New York State Senate hopeful Julia Salazar admitted Monday that her identification as a Jew is based largely on family lore.
In an in-depth interview with Jewish Currents, Salazar, 27, responded at length to the controversy surrounding her representation as both an immigrant and a Jew, but said the source of her Jewish identity “has nothing to do with me or my race or with my campaign or with whether I’m qualified to run.”
A former fellow student at Columbia University, meanwhile, told Haaretz that the Democratic socialist had “lied about her immigrant identity and she’s lying about being Jewish.”
Speaking on condition of anonymity, the former student said Salazar first spoke with him in 2010, expressing a desire to be involved in pro-Israel activism, and “stated unequivocally that she wasn’t Jewish.”
The former student said Salazar became active in the Christians United For Israel organization around this time. “In July 2011, she attended the CUFI summit and in the fall semester she nominally founded CUFI at Columbia University.”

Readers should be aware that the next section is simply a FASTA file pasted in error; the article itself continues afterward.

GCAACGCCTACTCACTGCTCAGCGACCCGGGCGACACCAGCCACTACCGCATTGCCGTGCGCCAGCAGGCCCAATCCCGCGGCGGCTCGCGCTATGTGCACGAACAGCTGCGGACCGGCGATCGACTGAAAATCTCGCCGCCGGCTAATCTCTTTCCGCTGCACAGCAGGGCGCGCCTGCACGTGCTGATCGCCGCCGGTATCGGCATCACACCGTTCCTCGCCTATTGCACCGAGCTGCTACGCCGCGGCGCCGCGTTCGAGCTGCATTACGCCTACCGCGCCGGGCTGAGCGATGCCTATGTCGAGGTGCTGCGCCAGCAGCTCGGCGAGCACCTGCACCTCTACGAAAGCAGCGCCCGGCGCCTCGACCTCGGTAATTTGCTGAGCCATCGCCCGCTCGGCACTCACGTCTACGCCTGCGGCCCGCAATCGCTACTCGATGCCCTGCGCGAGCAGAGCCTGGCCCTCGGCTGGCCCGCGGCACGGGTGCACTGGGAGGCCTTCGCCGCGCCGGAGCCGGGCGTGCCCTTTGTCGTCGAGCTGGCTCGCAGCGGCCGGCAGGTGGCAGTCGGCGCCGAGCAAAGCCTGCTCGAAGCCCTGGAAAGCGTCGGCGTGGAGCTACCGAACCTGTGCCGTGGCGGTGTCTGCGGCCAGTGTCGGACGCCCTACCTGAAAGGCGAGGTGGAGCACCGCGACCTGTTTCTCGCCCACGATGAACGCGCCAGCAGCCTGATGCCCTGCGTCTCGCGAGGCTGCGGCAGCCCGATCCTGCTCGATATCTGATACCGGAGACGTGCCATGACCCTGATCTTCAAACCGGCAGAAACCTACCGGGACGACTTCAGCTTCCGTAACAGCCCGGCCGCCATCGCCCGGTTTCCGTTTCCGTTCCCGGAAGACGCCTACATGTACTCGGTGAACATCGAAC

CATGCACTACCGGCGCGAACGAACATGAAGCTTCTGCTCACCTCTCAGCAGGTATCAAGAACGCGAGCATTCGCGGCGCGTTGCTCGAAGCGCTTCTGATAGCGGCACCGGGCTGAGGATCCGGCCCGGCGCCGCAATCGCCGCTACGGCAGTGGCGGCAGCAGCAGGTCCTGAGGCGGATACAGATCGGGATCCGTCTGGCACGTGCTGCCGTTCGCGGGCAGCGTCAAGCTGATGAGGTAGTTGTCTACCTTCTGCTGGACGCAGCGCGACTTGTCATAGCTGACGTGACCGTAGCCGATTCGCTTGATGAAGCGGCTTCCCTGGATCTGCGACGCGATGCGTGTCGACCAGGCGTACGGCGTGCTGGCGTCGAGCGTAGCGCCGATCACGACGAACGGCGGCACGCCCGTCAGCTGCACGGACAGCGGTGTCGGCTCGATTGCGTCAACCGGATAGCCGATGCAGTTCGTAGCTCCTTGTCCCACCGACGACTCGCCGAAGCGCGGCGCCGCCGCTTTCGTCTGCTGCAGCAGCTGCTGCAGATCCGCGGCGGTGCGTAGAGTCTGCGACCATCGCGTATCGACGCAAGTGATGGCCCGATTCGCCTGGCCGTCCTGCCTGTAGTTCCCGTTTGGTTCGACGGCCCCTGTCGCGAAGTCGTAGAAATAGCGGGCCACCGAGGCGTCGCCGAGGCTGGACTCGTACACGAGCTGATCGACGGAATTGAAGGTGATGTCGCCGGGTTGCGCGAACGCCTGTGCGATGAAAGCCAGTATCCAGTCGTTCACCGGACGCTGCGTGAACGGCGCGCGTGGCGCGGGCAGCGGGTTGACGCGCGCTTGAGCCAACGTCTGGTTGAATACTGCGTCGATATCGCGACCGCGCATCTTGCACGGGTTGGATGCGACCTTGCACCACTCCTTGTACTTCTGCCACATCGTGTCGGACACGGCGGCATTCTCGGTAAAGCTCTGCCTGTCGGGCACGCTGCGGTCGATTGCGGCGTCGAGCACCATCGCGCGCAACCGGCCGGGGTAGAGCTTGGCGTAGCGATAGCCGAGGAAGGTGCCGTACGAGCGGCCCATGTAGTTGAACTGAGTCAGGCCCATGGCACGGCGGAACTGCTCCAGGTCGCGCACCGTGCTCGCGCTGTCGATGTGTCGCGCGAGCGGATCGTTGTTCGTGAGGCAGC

Later, he said, they discussed her decision to join a CUFI trip to Israel, “after she expressed interest in going and we clearly discussed the fact that Birthright wasn’t an option since she wasn’t Jewish,” he said, referring to the free roots trip for Diaspora Jews.
He said he believed Salazar “has taken on this identity of a left-wing social democratic Jew in order to score political points.” Her account of her personal history, he added, revealed “a pattern of inconsistencies and lies.
“As someone who values and cherished my Jewish identity, I’m incensed at the idea of another person fabricating a similar identity for political gain, for the purposes of recognition and to get ahead in life,” he said.
The former student said he never heard Salazar claim a Jewish identity during their time on campus, and said she always described herself as a Christian, right-wing Zionist. She even used to joke about working for a Jewish family and being their “Shabbas goy,” he recalled.
Another fellow student who worked with Salazar in pro-Israel activism during her first years at Columbia also said the future state senate candidate was “openly Christian” and “all about Jesus” at the time, when she was president of a pro-life organization. She said that Salazar’s account of turning to Judaism at age 18 was “absolutely not true.”